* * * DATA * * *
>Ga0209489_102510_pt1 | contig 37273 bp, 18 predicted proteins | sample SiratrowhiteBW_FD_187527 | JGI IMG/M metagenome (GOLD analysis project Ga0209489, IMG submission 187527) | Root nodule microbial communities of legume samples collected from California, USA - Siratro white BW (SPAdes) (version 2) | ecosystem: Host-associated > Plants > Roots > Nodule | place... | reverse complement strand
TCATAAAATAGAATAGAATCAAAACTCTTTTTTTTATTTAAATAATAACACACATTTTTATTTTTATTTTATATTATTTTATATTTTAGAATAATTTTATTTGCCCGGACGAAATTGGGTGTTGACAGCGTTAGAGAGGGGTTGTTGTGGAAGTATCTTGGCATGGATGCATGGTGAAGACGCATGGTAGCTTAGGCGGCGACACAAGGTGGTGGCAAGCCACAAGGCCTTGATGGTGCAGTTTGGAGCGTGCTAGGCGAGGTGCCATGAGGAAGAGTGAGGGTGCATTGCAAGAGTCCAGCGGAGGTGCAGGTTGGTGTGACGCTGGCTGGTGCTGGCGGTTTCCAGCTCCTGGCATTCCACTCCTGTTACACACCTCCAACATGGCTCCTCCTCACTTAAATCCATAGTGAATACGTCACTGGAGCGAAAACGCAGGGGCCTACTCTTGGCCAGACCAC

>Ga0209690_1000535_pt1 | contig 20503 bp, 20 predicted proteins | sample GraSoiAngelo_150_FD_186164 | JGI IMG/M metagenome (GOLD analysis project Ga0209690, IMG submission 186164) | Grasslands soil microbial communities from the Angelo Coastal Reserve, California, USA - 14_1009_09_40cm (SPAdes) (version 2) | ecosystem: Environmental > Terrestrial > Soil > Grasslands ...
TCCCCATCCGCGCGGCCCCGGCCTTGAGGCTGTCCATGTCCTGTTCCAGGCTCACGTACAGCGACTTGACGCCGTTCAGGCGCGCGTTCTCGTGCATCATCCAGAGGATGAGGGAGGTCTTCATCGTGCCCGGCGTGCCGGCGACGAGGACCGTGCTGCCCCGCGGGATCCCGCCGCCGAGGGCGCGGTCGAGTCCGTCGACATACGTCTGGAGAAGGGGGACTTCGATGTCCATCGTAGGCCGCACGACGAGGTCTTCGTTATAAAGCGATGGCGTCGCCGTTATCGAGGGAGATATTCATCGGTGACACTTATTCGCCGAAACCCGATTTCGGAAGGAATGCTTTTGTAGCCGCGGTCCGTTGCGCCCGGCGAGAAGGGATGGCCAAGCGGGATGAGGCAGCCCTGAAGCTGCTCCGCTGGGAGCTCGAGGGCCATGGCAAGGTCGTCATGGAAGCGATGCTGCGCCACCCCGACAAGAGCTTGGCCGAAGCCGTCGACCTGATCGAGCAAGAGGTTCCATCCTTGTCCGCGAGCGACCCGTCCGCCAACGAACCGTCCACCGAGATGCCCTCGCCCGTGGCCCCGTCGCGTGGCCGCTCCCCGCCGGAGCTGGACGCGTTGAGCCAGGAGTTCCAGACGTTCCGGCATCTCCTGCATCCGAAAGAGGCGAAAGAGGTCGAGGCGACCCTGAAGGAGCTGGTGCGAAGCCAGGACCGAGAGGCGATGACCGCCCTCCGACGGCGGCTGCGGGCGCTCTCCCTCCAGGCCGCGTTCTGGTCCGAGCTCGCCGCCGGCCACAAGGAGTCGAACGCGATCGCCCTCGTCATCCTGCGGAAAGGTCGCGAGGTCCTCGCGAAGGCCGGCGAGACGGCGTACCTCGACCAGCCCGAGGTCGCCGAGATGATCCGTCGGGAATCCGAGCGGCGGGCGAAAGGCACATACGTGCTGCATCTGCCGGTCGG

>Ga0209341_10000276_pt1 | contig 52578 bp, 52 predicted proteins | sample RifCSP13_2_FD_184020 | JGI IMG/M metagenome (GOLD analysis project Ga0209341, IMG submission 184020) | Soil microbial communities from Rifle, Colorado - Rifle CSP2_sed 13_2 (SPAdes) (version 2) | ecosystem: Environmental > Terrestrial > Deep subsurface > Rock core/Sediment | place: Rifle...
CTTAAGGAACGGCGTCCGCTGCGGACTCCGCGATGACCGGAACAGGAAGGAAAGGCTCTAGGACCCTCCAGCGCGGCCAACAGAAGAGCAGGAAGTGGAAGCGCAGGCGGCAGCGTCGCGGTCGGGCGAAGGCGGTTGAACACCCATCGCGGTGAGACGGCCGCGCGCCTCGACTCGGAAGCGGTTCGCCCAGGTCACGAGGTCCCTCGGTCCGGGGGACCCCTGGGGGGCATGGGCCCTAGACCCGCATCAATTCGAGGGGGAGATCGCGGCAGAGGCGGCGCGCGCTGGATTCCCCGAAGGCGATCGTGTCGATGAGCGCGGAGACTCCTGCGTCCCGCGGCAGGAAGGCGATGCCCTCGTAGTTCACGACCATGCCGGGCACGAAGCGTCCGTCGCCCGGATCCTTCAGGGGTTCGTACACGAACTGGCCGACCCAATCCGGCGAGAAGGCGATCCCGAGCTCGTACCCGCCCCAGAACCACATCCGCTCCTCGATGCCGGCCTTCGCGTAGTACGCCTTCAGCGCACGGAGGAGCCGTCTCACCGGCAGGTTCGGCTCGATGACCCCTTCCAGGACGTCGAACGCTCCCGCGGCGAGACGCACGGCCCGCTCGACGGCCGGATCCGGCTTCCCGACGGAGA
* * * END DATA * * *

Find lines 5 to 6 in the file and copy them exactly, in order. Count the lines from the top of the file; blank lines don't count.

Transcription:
>Ga0209341_10000276_pt1 | contig 52578 bp, 52 predicted proteins | sample RifCSP13_2_FD_184020 | JGI IMG/M metagenome (GOLD analysis project Ga0209341, IMG submission 184020) | Soil microbial communities from Rifle, Colorado - Rifle CSP2_sed 13_2 (SPAdes) (version 2) | ecosystem: Environmental > Terrestrial > Deep subsurface > Rock core/Sediment | place: Rifle...
CTTAAGGAACGGCGTCCGCTGCGGACTCCGCGATGACCGGAACAGGAAGGAAAGGCTCTAGGACCCTCCAGCGCGGCCAACAGAAGAGCAGGAAGTGGAAGCGCAGGCGGCAGCGTCGCGGTCGGGCGAAGGCGGTTGAACACCCATCGCGGTGAGACGGCCGCGCGCCTCGACTCGGAAGCGGTTCGCCCAGGTCACGAGGTCCCTCGGTCCGGGGGACCCCTGGGGGGCATGGGCCCTAGACCCGCATCAATTCGAGGGGGAGATCGCGGCAGAGGCGGCGCGCGCTGGATTCCCCGAAGGCGATCGTGTCGATGAGCGCGGAGACTCCTGCGTCCCGCGGCAGGAAGGCGATGCCCTCGTAGTTCACGACCATGCCGGGCACGAAGCGTCCGTCGCCCGGATCCTTCAGGGGTTCGTACACGAACTGGCCGACCCAATCCGGCGAGAAGGCGATCCCGAGCTCGTACCCGCCCCAGAACCACATCCGCTCCTCGATGCCGGCCTTCGCGTAGTACGCCTTCAGCGCACGGAGGAGCCGTCTCACCGGCAGGTTCGGCTCGATGACCCCTTCCAGGACGTCGAACGCTCCCGCGGCGAGACGCACGGCCCGCTCGACGGCCGGATCCGGCTTCCCGACGGAGA